In a stern address, Prime Minister Shaikh Sabah al-Ahmad al-Sabah also urged MPs not to clash with ministers "in the name of democracy".

The Kuwaiti prime minister called on parliament to avoid dissent as it reopened for the first time since the toppling of former President Saddam Hussein in neighbouring Iraq. 

The call came on Monday at the beginning of a new full legislative term in the conservative Gulf emirate.  

His comments may raise eyebrows as Kuwait is not known to be one of the most flourishing democracies in the region.

"In the name of democracy, we make threats and carry out practices which do not belong to the code of democracy," al-Sabah told MPs, in a reference to several threats by lawmakers to grill ministers. 

"We should stay away from party, sectarian, tribal and selfish interests ... we must stop hurling accusations without evidence"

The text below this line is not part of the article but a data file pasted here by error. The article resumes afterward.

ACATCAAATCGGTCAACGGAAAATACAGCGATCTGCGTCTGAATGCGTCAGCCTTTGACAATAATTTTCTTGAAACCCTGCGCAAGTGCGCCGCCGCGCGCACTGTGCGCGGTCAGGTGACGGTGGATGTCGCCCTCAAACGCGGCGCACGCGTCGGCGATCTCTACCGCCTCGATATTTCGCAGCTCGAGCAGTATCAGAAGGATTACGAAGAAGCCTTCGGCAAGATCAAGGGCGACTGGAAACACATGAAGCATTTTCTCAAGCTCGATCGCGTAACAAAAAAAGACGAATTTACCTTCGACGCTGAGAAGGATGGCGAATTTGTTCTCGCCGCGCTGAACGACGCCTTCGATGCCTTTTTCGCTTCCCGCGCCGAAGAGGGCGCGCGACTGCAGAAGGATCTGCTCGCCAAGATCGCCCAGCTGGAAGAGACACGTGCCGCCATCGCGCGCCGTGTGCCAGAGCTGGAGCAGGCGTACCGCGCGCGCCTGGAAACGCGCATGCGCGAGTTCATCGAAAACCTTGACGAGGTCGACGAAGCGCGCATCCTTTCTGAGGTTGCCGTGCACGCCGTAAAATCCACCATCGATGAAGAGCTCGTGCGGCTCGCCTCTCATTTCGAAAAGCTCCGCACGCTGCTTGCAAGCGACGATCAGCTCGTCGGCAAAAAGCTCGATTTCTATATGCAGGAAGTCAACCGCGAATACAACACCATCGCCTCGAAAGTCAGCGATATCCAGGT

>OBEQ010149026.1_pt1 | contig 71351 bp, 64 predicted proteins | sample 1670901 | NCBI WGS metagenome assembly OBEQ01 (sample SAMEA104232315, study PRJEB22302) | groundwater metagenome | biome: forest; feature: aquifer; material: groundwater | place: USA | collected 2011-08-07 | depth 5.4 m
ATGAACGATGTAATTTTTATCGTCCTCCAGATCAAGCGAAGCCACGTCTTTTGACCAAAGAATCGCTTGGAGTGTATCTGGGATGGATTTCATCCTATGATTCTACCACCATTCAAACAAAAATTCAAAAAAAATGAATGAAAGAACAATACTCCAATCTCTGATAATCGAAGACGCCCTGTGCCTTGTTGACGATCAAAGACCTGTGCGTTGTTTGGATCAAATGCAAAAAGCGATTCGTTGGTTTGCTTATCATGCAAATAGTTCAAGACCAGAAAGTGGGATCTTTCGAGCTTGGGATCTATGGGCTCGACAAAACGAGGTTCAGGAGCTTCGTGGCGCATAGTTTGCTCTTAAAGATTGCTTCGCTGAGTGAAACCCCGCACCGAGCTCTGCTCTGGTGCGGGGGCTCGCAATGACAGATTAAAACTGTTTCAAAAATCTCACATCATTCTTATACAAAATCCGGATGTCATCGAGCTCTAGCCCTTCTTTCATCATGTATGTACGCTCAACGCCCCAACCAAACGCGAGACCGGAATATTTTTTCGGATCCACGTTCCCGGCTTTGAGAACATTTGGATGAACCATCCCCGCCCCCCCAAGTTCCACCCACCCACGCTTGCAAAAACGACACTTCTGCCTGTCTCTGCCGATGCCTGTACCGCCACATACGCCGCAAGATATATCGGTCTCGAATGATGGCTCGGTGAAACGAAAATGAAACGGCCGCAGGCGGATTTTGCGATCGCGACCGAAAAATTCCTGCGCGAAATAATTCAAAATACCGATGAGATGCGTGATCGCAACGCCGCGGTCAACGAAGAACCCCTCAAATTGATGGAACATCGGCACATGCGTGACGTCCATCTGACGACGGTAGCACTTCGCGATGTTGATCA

Prime Minister Shaikh Sabah al-Ahmad al-Sabah

"We should stay away from party, sectarian, tribal and selfish interests... We must stop hurling accusations without evidence... We should not abuse freedom and democracy," the influential premier warned. 
He invoked "democracy" as a means of creating consensus and avoiding "more crises and tension between the legislature and the government, [resulting] in political instability and [causing] concern and desperation among the citizens," he said.

'Delicate and dangerous'

The premier also has warned that the region is passing through a "period which is highly delicate and very dangerous," and urged MPs not to ignore the huge changes taking place after the overthrow of Saddam.

The new term was declared open by Amir Shaikh Jabir al-Ahmad al-Sabah who also urged for cooperation to safeguard Kuwait and its people.

The new 50-member national assembly, which enjoys legislative and monitoring powers, was elected in July's general polls that saw government's liberal and Islamic opposition lose and pro-government and independents win.
Liberal-leaning Shaikh Sabah, a half-brother of the amir, is the first prime minister in decades who is not a crown prince. He took charge from ailing Shaikh Saad al-Abd Allah al-Sabah, who remains the crown prince.